New human rights legislation on the abduction of individuals by state officials has been signed into law in the Philippines.
The law imposes up to life imprisonment on any state official convicted of involvement in what's known as enforced disappearances.
It is the first major human rights legislation passed by President Benigno Aquino, who came to power three years ago promising to address such crimes.
The US-based Human Rights Watch said the law, passed by Congress two months ago, was the first of its kind in Asia.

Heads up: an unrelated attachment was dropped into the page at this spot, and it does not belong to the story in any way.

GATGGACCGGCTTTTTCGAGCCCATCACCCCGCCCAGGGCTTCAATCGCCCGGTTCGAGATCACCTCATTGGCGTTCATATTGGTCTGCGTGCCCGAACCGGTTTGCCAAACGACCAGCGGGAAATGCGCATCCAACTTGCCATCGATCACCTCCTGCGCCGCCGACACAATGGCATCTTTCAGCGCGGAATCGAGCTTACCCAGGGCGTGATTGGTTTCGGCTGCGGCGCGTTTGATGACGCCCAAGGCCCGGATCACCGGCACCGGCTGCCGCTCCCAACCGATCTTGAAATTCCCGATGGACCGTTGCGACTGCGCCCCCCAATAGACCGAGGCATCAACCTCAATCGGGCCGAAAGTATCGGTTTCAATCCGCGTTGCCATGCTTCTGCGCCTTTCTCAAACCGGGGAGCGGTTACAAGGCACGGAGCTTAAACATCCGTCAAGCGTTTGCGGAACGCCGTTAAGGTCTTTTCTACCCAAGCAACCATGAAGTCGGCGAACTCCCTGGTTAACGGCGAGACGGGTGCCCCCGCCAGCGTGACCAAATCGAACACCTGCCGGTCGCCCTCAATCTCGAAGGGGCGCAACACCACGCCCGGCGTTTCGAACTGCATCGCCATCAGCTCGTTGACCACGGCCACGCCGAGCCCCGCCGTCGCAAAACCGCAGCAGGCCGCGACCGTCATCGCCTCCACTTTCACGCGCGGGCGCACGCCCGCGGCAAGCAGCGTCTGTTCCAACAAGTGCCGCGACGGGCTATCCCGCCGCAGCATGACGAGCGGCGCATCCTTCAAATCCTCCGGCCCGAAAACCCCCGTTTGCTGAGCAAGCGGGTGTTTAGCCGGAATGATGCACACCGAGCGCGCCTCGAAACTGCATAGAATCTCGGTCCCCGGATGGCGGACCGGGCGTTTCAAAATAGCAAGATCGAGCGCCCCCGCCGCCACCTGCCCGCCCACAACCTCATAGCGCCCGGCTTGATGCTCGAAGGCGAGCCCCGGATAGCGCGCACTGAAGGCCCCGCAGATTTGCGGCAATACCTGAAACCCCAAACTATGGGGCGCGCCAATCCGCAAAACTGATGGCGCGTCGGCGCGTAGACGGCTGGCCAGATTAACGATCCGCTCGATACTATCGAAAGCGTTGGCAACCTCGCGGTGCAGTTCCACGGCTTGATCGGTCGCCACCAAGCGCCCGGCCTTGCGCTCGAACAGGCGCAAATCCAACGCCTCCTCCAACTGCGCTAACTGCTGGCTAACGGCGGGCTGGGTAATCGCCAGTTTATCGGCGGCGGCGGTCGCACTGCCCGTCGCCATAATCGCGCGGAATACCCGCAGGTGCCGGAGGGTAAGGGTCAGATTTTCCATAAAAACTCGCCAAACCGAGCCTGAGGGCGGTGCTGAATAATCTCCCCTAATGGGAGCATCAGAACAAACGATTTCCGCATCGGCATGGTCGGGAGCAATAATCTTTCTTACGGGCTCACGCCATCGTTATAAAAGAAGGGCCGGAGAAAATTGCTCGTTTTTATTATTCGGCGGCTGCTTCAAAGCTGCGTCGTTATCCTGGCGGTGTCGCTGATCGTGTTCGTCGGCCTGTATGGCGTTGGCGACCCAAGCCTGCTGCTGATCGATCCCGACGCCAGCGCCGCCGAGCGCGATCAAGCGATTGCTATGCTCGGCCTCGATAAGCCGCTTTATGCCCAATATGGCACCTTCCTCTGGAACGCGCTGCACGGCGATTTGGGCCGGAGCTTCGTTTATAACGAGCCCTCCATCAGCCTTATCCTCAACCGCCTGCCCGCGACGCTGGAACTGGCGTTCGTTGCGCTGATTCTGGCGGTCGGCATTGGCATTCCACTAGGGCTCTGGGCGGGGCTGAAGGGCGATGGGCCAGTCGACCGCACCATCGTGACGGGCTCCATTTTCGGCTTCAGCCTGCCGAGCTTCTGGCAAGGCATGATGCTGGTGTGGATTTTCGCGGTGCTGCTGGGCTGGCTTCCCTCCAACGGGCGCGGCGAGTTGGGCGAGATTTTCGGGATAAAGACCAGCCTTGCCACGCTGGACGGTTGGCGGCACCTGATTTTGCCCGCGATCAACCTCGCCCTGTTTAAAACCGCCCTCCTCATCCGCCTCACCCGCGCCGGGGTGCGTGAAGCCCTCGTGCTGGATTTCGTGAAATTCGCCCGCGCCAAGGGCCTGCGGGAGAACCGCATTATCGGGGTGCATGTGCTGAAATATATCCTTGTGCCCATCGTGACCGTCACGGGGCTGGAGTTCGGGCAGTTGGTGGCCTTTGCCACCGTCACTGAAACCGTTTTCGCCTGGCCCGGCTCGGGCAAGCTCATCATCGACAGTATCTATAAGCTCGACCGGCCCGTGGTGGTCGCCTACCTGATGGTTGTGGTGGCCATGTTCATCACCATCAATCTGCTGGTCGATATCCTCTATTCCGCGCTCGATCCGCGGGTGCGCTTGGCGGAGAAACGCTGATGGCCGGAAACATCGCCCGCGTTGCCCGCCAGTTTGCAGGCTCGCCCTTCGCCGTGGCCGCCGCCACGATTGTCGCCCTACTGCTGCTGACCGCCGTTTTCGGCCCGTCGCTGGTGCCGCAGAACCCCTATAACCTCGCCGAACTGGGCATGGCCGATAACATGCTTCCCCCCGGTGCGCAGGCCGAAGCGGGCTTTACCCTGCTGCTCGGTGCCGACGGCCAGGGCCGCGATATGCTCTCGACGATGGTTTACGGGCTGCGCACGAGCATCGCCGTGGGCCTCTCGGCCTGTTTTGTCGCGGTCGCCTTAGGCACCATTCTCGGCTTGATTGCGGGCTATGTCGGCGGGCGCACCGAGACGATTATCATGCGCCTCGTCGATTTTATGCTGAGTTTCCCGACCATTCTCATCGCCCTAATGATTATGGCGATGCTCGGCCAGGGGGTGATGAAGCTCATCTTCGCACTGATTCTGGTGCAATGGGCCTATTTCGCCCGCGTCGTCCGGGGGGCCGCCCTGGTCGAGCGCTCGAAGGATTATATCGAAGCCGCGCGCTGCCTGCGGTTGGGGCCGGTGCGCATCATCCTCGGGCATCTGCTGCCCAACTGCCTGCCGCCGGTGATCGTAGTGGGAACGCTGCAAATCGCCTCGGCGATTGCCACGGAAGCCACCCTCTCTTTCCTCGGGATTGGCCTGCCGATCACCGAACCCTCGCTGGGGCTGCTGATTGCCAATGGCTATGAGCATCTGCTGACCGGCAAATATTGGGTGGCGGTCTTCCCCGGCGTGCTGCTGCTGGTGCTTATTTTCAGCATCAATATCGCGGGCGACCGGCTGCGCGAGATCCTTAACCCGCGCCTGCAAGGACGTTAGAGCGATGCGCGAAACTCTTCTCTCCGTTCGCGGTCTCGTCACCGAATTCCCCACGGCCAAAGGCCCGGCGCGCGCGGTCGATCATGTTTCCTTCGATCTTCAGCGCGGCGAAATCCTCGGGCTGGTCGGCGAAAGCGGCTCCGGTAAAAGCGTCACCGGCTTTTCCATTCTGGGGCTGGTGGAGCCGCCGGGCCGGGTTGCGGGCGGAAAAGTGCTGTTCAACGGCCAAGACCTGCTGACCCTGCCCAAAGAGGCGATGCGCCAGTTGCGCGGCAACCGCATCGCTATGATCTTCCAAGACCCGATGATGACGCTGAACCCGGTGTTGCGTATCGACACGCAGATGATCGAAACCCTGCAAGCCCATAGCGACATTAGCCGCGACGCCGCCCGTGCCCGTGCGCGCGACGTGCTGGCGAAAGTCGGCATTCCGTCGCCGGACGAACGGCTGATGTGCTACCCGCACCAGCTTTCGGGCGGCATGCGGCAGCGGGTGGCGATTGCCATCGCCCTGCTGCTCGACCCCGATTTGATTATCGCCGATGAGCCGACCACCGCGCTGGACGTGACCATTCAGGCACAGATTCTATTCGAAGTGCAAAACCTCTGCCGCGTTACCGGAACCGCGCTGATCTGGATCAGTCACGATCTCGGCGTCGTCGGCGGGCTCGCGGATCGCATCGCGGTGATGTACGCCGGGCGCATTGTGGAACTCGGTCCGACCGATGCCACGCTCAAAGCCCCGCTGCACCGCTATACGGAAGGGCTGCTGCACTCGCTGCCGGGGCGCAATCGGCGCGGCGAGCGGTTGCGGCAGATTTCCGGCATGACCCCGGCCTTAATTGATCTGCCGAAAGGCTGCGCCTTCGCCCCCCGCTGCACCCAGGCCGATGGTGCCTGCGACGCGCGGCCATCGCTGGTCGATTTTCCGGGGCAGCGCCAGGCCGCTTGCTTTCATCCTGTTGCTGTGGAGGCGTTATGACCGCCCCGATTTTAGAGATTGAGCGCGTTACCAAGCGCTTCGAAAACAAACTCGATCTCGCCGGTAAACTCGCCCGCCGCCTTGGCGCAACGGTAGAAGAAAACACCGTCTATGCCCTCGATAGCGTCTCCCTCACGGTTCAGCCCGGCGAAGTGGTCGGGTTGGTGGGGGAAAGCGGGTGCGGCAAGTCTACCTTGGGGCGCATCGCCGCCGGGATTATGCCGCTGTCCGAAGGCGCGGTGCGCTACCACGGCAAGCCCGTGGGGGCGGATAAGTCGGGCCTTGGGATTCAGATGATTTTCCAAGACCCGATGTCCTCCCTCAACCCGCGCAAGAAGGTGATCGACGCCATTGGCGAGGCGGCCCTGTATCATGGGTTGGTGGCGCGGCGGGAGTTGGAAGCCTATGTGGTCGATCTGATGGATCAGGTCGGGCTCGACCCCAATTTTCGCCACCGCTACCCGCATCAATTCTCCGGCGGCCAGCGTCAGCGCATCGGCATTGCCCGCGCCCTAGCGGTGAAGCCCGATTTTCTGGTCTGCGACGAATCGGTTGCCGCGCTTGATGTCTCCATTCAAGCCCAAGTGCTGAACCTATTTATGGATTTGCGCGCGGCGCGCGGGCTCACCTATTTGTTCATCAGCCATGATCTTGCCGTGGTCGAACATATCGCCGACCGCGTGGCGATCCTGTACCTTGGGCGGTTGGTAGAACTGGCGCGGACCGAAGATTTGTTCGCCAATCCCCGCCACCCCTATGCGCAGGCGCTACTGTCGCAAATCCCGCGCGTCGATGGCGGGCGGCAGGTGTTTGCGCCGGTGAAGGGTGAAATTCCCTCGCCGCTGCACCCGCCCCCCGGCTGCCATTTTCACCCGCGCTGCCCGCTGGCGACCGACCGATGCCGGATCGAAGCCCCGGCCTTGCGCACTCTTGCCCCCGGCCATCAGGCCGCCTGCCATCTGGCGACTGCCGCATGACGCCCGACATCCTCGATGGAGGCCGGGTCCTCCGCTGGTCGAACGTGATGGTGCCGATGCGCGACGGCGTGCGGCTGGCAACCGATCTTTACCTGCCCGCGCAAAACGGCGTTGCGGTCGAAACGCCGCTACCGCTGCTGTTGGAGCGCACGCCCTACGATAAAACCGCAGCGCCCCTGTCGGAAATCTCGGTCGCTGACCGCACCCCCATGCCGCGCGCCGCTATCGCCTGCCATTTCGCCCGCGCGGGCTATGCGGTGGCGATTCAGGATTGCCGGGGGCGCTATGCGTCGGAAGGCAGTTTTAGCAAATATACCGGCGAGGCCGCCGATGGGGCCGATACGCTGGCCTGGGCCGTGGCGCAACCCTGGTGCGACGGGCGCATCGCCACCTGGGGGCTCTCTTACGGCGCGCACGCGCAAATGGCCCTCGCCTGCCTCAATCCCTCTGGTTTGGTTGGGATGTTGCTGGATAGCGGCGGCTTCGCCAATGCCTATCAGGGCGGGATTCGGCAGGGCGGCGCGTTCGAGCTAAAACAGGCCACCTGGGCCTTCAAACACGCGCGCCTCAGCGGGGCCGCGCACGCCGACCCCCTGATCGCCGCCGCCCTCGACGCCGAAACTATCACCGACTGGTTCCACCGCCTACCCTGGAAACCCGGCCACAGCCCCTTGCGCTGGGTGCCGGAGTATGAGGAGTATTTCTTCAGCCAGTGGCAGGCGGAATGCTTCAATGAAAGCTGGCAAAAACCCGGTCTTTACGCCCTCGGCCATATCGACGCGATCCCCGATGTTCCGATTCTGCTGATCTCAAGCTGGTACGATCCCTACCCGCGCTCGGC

The group challenged Mr Aquino to move quickly to enforce the new legislation, which it said would address the problem of impunity in the Philippines.
The BBC reports the legislation makes for the first time a distinction between simple kidnapping and the abduction of people by government security forces.
The Philippine human rights group Karapatan has documented more than 1000 enforced disappearances since the end of the dictatorship of Fernando Marcos in 1986.
It says 12 cases have been reported during the term of President Aquino - with more than 200 under his predecessor, Gloria Arroyo.